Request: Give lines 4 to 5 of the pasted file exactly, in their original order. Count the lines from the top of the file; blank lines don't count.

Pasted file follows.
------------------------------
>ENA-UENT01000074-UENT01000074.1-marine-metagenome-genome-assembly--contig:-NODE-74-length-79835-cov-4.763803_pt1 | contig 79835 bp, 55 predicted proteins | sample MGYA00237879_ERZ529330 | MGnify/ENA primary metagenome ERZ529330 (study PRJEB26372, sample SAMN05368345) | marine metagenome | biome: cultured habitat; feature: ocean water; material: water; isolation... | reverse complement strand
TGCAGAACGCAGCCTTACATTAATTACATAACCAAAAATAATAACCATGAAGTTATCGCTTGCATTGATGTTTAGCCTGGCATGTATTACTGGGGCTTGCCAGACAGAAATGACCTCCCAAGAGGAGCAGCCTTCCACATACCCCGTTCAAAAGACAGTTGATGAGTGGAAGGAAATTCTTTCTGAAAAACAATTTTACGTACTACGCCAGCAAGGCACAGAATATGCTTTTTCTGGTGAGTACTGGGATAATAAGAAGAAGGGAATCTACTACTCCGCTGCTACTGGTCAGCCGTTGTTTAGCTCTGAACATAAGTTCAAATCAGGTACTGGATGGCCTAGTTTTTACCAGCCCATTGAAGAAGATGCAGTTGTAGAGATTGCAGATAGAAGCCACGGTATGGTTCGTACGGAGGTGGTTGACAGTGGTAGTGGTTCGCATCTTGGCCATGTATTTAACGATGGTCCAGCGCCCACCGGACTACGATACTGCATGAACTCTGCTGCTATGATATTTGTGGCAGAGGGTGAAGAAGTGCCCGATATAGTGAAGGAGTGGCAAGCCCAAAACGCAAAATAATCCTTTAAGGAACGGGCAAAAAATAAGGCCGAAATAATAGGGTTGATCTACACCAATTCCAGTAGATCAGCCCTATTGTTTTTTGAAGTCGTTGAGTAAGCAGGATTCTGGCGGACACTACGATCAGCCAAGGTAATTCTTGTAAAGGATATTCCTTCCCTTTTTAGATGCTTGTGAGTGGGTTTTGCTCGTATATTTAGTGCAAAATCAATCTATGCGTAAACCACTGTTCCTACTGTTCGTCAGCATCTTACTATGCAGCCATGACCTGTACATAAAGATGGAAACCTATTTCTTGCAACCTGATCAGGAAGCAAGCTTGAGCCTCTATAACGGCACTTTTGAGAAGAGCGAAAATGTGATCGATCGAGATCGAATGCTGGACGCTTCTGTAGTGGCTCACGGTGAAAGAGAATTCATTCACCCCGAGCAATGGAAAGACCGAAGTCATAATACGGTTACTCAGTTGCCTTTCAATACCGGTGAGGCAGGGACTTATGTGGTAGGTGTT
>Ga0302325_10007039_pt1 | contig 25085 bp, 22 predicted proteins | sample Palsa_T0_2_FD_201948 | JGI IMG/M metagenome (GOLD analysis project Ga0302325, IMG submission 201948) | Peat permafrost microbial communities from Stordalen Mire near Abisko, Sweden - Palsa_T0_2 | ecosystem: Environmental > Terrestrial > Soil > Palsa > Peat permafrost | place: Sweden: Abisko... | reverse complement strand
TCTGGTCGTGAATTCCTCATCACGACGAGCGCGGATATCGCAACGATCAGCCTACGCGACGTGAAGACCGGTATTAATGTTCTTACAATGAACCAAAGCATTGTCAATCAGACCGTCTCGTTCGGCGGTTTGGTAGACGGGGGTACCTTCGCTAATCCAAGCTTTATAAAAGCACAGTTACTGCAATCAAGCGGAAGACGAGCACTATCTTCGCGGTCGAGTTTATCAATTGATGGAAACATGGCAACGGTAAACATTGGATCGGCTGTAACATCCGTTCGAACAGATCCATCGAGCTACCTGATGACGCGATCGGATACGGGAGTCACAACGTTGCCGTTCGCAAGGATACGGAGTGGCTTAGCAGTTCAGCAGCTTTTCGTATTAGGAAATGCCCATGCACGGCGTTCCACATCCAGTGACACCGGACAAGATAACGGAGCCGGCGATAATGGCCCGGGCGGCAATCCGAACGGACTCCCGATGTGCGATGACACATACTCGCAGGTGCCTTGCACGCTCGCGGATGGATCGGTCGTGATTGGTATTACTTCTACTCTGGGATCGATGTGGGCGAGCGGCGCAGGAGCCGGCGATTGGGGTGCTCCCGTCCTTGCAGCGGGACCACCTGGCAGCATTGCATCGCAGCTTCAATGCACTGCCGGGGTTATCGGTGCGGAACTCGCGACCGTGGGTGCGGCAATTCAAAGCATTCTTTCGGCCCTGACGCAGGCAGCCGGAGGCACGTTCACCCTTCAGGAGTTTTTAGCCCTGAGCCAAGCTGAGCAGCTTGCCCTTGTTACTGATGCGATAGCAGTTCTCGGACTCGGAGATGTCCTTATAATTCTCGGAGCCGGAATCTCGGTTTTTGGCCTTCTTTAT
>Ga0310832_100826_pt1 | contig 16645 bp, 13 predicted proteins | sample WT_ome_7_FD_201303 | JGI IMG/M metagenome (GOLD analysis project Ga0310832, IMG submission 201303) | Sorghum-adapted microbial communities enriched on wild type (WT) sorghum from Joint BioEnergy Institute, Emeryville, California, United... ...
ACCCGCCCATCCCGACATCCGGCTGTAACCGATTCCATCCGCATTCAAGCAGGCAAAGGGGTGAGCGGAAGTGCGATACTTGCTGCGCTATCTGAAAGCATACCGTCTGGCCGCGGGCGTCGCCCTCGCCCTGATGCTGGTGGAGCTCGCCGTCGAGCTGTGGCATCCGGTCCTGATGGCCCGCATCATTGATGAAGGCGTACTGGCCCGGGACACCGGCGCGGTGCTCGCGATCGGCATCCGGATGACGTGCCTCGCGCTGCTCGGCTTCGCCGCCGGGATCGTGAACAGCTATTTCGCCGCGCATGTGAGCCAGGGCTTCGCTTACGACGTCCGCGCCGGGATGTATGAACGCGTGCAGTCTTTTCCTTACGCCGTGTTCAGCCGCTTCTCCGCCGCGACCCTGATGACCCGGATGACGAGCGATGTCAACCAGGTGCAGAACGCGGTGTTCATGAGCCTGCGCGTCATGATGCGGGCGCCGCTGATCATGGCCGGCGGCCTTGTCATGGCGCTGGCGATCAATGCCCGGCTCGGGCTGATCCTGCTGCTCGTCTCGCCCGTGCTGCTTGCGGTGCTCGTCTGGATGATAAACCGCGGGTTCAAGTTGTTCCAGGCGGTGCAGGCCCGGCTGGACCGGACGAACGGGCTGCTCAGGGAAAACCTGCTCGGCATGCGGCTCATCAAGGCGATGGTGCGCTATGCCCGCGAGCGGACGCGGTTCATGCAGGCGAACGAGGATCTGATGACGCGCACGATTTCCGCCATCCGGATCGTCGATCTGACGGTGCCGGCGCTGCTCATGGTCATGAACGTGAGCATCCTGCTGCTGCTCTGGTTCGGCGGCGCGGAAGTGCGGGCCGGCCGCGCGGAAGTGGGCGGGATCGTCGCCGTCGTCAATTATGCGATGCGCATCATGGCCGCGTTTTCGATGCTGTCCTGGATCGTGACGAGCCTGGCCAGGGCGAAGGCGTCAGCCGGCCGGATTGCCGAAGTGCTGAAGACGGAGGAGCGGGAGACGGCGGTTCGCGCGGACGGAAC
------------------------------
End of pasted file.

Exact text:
TCTGGTCGTGAATTCCTCATCACGACGAGCGCGGATATCGCAACGATCAGCCTACGCGACGTGAAGACCGGTATTAATGTTCTTACAATGAACCAAAGCATTGTCAATCAGACCGTCTCGTTCGGCGGTTTGGTAGACGGGGGTACCTTCGCTAATCCAAGCTTTATAAAAGCACAGTTACTGCAATCAAGCGGAAGACGAGCACTATCTTCGCGGTCGAGTTTATCAATTGATGGAAACATGGCAACGGTAAACATTGGATCGGCTGTAACATCCGTTCGAACAGATCCATCGAGCTACCTGATGACGCGATCGGATACGGGAGTCACAACGTTGCCGTTCGCAAGGATACGGAGTGGCTTAGCAGTTCAGCAGCTTTTCGTATTAGGAAATGCCCATGCACGGCGTTCCACATCCAGTGACACCGGACAAGATAACGGAGCCGGCGATAATGGCCCGGGCGGCAATCCGAACGGACTCCCGATGTGCGATGACACATACTCGCAGGTGCCTTGCACGCTCGCGGATGGATCGGTCGTGATTGGTATTACTTCTACTCTGGGATCGATGTGGGCGAGCGGCGCAGGAGCCGGCGATTGGGGTGCTCCCGTCCTTGCAGCGGGACCACCTGGCAGCATTGCATCGCAGCTTCAATGCACTGCCGGGGTTATCGGTGCGGAACTCGCGACCGTGGGTGCGGCAATTCAAAGCATTCTTTCGGCCCTGACGCAGGCAGCCGGAGGCACGTTCACCCTTCAGGAGTTTTTAGCCCTGAGCCAAGCTGAGCAGCTTGCCCTTGTTACTGATGCGATAGCAGTTCTCGGACTCGGAGATGTCCTTATAATTCTCGGAGCCGGAATCTCGGTTTTTGGCCTTCTTTAT
>Ga0310832_100826_pt1 | contig 16645 bp, 13 predicted proteins | sample WT_ome_7_FD_201303 | JGI IMG/M metagenome (GOLD analysis project Ga0310832, IMG submission 201303) | Sorghum-adapted microbial communities enriched on wild type (WT) sorghum from Joint BioEnergy Institute, Emeryville, California, United... ...